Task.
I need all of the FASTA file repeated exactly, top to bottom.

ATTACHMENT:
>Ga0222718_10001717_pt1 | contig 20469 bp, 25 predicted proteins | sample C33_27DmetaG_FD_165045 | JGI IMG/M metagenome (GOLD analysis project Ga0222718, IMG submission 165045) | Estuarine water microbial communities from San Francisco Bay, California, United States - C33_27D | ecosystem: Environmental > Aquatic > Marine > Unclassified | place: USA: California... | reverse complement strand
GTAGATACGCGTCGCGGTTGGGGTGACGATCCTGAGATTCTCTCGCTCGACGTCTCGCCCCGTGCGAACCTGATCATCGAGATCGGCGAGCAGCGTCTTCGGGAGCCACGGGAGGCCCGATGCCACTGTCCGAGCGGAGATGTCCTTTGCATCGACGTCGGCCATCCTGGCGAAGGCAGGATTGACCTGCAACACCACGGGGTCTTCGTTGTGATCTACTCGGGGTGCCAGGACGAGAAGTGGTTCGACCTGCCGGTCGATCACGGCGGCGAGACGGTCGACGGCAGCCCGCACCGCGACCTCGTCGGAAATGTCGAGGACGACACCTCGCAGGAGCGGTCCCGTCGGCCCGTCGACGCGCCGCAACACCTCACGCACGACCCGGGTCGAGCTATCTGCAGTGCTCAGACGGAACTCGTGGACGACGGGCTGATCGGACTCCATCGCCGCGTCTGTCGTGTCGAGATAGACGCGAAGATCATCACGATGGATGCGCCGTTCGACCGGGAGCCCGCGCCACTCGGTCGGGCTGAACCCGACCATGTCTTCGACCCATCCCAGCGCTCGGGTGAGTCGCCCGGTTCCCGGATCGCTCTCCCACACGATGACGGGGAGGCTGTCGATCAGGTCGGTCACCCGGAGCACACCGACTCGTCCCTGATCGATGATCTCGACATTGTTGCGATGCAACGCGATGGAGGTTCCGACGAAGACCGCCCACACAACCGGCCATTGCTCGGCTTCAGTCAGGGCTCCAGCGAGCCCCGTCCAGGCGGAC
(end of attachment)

>Ga0222718_10001717_pt1 | contig 20469 bp, 25 predicted proteins | sample C33_27DmetaG_FD_165045 | JGI IMG/M metagenome (GOLD analysis project Ga0222718, IMG submission 165045) | Estuarine water microbial communities from San Francisco Bay, California, United States - C33_27D | ecosystem: Environmental > Aquatic > Marine > Unclassified | place: USA: California... | reverse complement strand
GTAGATACGCGTCGCGGTTGGGGTGACGATCCTGAGATTCTCTCGCTCGACGTCTCGCCCCGTGCGAACCTGATCATCGAGATCGGCGAGCAGCGTCTTCGGGAGCCACGGGAGGCCCGATGCCACTGTCCGAGCGGAGATGTCCTTTGCATCGACGTCGGCCATCCTGGCGAAGGCAGGATTGACCTGCAACACCACGGGGTCTTCGTTGTGATCTACTCGGGGTGCCAGGACGAGAAGTGGTTCGACCTGCCGGTCGATCACGGCGGCGAGACGGTCGACGGCAGCCCGCACCGCGACCTCGTCGGAAATGTCGAGGACGACACCTCGCAGGAGCGGTCCCGTCGGCCCGTCGACGCGCCGCAACACCTCACGCACGACCCGGGTCGAGCTATCTGCAGTGCTCAGACGGAACTCGTGGACGACGGGCTGATCGGACTCCATCGCCGCGTCTGTCGTGTCGAGATAGACGCGAAGATCATCACGATGGATGCGCCGTTCGACCGGGAGCCCGCGCCACTCGGTCGGGCTGAACCCGACCATGTCTTCGACCCATCCCAGCGCTCGGGTGAGTCGCCCGGTTCCCGGATCGCTCTCCCACACGATGACGGGGAGGCTGTCGATCAGGTCGGTCACCCGGAGCACACCGACTCGTCCCTGATCGATGATCTCGACATTGTTGCGATGCAACGCGATGGAGGTTCCGACGAAGACCGCCCACACAACCGGCCATTGCTCGGCTTCAGTCAGGGCTCCAGCGAGCCCCGTCCAGGCGGAC